United States District Court, D. Nevada
M. NAVARRO UNITED STATES DISTRICT JUDGE
counseled habeas petition comes before the Court on
petitioner's motion to stay and abey (ECF No. 20).
Respondents do not oppose (ECF No. 21).
initiated this action on or about March 26, 2018, with the
dispatch of his federal petition for writ of habeas corpus
pursuant to 28 U.S.C. § 2254. (ECF No. 1). On April 10,
2018, the Court provisionally appointed the Federal Public
Defender to represent the petitioner. (ECF No. 6). Counsel
was officially appointed on May 11, 2018, and filed an
amended petition for writ of habeas corpus on February 4,
2019. (ECF Nos. 8 & 12). The amended petition contains
two unexhausted claims, both of which are based on McCoy
v. Louisiana, -- U.S. --, 138 S.Ct. 1500 (2018), which
was issued after petitioner litigated his state habeas
petition and filed his federal petition. Petitioner now seeks
a stay and abeyance so that he may exhaust his unexhausted
claims in state court.
Rhines v. Weber, 544 U.S. 269 (2005), the Supreme
Court placed limitations upon the discretion of the court to
facilitate habeas petitioners' return to state court to
exhaust claims. The Rhines Court stated:
[S]tay and abeyance should be available only in limited
circumstances. Because granting a stay effectively excuses a
petitioner's failure to present his claims first to the
state courts, stay and abeyance is only appropriate when the
district court determines there was good cause for the
petitioner's failure to exhaust his claims first in state
court. Moreover, even if a petitioner had good cause for that
failure, the district court would abuse its discretion if it
were to grant him a stay when his unexhausted claims are
plainly meritless. Cf. 28 U.S.C. § 2254(b)(2)
(“An application for a writ of habeas corpus may be
denied on the merits, notwithstanding the failure of the
applicant to exhaust the remedies available in the courts of
Rhines, 544 U.S. at 277. The Court went on to state
that “it likely would be an abuse of discretion for a
district court to deny a stay and to dismiss a mixed petition
if the petitioner had good cause for his failure to exhaust,
his unexhausted claims are potentially meritorious, and there
is no indication that the petitioner engaged in intentionally
dilatory litigation tactics.” Id. at 278.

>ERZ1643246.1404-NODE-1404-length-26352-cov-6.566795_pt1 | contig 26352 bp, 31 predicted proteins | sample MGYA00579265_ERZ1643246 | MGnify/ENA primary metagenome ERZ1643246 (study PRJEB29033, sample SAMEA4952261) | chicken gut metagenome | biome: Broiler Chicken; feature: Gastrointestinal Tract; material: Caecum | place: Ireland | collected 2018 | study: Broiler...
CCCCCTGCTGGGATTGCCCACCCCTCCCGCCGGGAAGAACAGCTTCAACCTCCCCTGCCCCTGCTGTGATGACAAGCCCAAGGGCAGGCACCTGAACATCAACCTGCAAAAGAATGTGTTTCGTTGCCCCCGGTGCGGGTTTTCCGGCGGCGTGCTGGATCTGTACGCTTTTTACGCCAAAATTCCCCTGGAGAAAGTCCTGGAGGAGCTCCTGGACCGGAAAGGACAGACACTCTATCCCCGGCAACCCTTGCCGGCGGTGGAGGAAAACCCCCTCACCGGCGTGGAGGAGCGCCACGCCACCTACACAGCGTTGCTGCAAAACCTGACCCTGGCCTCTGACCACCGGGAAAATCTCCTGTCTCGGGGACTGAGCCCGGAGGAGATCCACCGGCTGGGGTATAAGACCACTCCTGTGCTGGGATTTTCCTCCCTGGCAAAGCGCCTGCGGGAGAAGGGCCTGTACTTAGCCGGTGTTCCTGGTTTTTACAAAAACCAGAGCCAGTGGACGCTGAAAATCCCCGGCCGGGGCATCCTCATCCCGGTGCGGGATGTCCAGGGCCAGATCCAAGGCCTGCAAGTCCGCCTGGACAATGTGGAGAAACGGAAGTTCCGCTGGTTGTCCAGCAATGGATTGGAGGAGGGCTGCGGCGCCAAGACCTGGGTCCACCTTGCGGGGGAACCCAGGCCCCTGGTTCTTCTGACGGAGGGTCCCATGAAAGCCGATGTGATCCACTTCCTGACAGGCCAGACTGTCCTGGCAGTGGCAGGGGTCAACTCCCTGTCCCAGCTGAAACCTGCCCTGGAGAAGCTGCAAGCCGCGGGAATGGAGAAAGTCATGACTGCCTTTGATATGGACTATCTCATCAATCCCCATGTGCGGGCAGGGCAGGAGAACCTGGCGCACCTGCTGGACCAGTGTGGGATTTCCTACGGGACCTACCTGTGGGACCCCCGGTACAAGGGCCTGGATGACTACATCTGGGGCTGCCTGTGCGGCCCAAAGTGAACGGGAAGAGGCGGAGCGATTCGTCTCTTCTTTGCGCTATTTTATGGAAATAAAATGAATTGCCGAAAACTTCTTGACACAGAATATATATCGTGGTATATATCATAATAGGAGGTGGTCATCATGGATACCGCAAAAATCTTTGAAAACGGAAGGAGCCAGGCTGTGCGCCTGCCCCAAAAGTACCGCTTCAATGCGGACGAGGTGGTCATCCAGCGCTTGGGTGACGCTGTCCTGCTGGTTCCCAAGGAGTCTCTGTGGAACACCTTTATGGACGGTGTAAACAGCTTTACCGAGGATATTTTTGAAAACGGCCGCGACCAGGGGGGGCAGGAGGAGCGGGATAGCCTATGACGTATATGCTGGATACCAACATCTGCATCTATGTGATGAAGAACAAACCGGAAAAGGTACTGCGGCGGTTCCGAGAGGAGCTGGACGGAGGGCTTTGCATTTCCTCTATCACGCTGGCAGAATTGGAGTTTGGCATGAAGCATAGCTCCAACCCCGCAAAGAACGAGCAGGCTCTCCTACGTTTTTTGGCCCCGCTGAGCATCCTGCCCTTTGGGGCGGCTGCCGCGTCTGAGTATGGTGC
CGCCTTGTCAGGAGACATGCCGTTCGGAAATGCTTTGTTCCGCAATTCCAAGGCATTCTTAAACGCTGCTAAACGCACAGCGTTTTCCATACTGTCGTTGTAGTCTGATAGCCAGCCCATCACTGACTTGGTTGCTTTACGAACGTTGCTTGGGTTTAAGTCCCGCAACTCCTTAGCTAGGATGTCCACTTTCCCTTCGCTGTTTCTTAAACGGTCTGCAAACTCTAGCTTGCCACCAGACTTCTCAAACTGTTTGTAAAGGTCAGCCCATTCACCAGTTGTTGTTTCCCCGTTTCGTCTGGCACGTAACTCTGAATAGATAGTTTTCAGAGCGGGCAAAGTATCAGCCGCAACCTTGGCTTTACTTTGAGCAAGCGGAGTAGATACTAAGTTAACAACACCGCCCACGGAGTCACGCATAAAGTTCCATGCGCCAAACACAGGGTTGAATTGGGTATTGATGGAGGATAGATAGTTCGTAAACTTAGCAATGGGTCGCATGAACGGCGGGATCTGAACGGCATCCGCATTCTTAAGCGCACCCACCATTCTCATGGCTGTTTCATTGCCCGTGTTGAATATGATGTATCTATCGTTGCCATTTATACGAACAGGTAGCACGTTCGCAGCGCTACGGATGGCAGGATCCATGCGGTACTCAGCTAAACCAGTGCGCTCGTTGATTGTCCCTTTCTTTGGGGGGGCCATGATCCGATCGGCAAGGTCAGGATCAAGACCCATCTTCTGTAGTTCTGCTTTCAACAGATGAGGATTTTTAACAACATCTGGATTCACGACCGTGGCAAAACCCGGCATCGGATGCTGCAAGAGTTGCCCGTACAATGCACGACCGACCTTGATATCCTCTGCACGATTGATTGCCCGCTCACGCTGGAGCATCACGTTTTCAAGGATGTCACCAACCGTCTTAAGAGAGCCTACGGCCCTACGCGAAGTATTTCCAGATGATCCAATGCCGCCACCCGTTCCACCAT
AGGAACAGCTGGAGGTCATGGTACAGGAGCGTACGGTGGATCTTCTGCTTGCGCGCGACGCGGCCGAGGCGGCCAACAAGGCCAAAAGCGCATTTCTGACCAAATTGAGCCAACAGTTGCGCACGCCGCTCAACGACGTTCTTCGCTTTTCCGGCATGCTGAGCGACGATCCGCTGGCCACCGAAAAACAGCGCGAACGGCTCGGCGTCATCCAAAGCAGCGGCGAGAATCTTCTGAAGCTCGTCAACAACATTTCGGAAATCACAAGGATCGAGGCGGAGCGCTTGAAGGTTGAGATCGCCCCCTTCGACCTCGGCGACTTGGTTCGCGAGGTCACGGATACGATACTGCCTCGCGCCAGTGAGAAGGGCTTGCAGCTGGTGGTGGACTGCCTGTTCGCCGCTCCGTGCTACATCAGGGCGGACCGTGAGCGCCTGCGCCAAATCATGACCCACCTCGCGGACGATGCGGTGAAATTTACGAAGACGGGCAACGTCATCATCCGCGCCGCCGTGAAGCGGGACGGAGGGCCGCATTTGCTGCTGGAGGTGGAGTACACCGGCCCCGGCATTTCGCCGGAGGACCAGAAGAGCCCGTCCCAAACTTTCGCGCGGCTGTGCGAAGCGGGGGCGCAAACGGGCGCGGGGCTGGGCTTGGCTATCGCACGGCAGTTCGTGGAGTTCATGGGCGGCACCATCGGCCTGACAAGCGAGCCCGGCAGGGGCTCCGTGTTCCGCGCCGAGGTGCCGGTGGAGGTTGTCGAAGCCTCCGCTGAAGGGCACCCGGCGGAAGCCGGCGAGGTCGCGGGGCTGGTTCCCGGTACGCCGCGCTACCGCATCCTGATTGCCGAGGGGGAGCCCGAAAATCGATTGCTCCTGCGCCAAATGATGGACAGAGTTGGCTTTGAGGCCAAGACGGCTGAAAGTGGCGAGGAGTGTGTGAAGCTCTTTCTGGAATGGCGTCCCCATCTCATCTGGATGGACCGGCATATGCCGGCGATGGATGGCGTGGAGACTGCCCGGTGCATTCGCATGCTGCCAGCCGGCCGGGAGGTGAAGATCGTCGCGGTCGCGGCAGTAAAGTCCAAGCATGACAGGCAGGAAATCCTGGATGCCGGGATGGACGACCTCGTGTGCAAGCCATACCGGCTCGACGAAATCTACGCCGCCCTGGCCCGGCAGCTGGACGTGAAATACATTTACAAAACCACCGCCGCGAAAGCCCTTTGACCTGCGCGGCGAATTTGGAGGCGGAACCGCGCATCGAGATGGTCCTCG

Ninth Circuit has held that the application of an
“extraordinary circumstances” standard does not
comport with the “good cause” standard prescribed
by Rhines. Jackson v. Roe, 425 F.3d 654,
661-62 (9th Cir. 2005). This court has declined to prescribe
the strictest possible standard for issuance of a stay.
“[I]t would appear that good cause under
Rhines, at least in this Circuit, should not be so
strict a standard as to require a showing of some extreme and
unusual event beyond the control of the defendant.”
Riner v. Crawford, 415 F.Supp.2d 1207, 1210 (D. Nev.
2006). Thus, a petitioner's confusion over whether his
petition would be timely filed constitutes good cause for the
petitioner to file his unexhausted petition in federal court.
See Id. (citing Pace v. DiGuglielmo, 544
U.S. 408, 416-17 (2005)).
argues that good cause exists because the basis for his
claims did not arise until after he had filed his federal
habeas petition. The Court agrees that this constitutes good
cause for the failure to first exhaust the claims in state
court before filing the federal petition. The Court further
finds that the unexhausted grounds are not “plainly
meritless, ” and that petitioner has not engaged in
intentionally dilatory litigation tactics. Accordingly,
petitioner's unopposed request for a stay and abeyance
(ECF No. 20) will be granted.
accordance with the foregoing, petitioner's unopposed
motion for stay and abeyance (ECF No. 20) is granted.
further ordered that this action is stayed pending exhaustion
of the unexhausted claims in the amended petition.
further ordered that respondents' motion for enlargement
of time (ECF No. 22) is granted. The time for respondents to
answer or otherwise respond to the amended petition will be
reset after the stay is lifted.
further ordered that the grant of a stay is conditioned upon
petitioner litigating his state postconviction petition or
other appropriate proceeding in state court and returning to
federal court with a motion to reopen within forty-five (45)
days of issuance of the remittitur by the Supreme Court of
Nevada at the conclusion of the state court proceedings.
further ordered that the clerk shall administratively close
this action, until such time as the court ...